Donna Leon, Death at La Fenice. London: Arrow Books, 1992.

Deborah Mattinson, Talking to a Brick Wall: How New Labour Stopped Listening to teh Voter and Why We Need a New Politics. London: Biteback, 2010.

Chris Mullin, Decline & Fall: Diaries 2005-2010. London: Profile Books, 2010.
Eric A. Posner and David Weisbach, Climate Change Justice. Princeton: Princeton University Press, 2010.

Jonathan Powell, The New Machiavelli: How to Wield Power in the Modern World. London: Vintage, 2010.

Jeffrey Sachs, Common Wealth: Economics for a Crowded Planet. London: Penguin, 2008.

Andrew Ross Sorkin, Too Big to Fail: Inside the Battle to Save Wall Street. London: Penguin, 2009.

Changing behavior may require more than a "nudge"

. . . or so argues Baroness Neuberger here (at "Lords of the Blogs") after chairing an inquiry looking into "nudge" theory and social policy.

Wednesday, August 24, 2011

Conference: Justice and Climate Change

Justice and Climate Change

Centre for the Study of Social Justice
Department of Politics and International Relations
University of Oxford

9th-10th September 2011

Friday 9th September

9.30 - 9.45 Welcome

9.45 - 11.00 Henry Shue (Oxford University) ‘Climate Hope: Fair Shares in the Exit Strategy’

11.00 - 11.15 Coffee

11.15 - 12.30 Darrel Moellendorf (San Diego State University) ‘The Right to Sustainable Development and the UNFCCC’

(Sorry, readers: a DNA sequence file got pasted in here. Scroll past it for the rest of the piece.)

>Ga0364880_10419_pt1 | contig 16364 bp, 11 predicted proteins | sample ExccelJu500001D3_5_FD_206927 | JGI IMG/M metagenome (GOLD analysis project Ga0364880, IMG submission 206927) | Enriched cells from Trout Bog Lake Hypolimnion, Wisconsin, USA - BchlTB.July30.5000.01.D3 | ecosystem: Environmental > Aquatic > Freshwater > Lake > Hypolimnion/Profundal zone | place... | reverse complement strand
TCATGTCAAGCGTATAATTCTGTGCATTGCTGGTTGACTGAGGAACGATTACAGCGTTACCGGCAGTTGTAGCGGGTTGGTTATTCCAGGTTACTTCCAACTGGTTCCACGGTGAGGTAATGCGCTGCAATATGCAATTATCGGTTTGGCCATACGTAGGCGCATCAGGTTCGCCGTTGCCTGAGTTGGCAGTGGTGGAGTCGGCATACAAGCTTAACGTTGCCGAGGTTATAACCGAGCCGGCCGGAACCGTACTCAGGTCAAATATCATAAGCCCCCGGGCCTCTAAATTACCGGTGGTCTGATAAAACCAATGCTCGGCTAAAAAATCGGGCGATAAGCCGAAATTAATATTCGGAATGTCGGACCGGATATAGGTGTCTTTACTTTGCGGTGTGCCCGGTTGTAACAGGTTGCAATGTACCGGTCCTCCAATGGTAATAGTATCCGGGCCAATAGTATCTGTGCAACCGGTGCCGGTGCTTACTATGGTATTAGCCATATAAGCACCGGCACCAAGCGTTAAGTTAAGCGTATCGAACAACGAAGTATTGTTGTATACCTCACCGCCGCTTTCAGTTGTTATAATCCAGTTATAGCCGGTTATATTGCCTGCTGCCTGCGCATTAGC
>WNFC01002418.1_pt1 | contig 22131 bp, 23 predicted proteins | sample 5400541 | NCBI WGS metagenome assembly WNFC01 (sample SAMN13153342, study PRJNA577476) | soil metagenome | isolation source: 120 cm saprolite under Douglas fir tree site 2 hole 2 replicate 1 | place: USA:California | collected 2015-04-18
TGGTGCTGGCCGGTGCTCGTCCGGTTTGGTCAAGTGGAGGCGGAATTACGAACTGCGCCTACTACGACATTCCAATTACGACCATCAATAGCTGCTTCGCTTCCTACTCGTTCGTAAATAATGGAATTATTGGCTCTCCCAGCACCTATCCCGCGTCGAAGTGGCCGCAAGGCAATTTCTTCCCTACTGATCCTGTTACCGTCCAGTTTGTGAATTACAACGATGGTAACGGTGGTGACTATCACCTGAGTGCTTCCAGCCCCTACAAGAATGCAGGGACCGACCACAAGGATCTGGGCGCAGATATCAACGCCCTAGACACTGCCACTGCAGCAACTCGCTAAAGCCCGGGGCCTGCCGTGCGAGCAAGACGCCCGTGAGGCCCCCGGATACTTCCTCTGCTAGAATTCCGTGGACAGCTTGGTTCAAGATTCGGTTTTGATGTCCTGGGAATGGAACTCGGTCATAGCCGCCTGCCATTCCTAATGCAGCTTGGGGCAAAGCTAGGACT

12.30 - 1.30 Lunch

1.30 – 2.45 Mathias Risse (Harvard University) ‘Climate Change and Common Ownership of the Earth’

2.45 - 4.00 Nicole Hassoun (Carnegie Mellon University) ‘Debt-for-Climate Swaps’

4.00 - 4.15 Coffee

4.15 - 5.30 Simon Caney (Oxford University) ‘Justice, Equality and the Distribution of Rights to Emit Greenhouse Gases’

Saturday 10th September

9.40 – 10.55 Edward Page (Warwick University) ’Unjust Enrichment and Global Climate Change: a Defence of the Beneficiary-Pays Principle’

10.55 – 11.15 Coffee

11.15 - 12.30 Paula Casal (Pompeu Fabra University) ‘Conservative and Conservationist Sufficiency’

12.30 - 1.30 Lunch

1.30 – 2.45 Robyn Eckersley (Melbourne University) ‘Moving Forward in the Climate Negotiations: Multilateralism or Minilateralism?’

2.45 - 4.00 Luc Bovens (London School of Economics) ‘A Lockean Defense of Grandfathering Emission Rights’

4.00 - 4.15 Coffee

4.15 - 5.30 John Roemer (Yale University) ‘North - South Convergence and the Allocation of CO2 Emissions’

Attendance is free. To attend please e.mail Simon Caney (

Location: Lecture Theatre, Manor Road Building, Manor Road, Oxford.

Funded by the ESRC

What is like to be MP for a week?

Play this game and find out!

New crime novels received

Readers may know that I'm a major crime novel and tv drama buff (as well as a major Poirot fan). While I normally note new books in ethics, government, philosophy, and public policy received, some readers may be interested in the following crime novels received (all classics):

Mary Elizabeth Braddon, Lady Audley's Secret. London: Atlantic Books, [1862] 2009.

G. K. Chesterton, The Man Who Was Thursday. London: Atlantic Books, [1908] 2008.

Erskine Childers, The Riddle of the Sands. London: Atlantic Books, [1903] 2009.

Charles Dickens, Bleak House. London: Atlantic Books, [1852-53] 2008.

Arthur Conan Doyle, Favourite Sherlock Holmes Stories: Selected by the Author. London: Atlantic Books, 2009.

Gerald Griffin, The Collegians. London: Atlantic Books, [1829] 2008.

Ernest William Hornung, Raffles. London: Atlantic Books, [1899] 2008.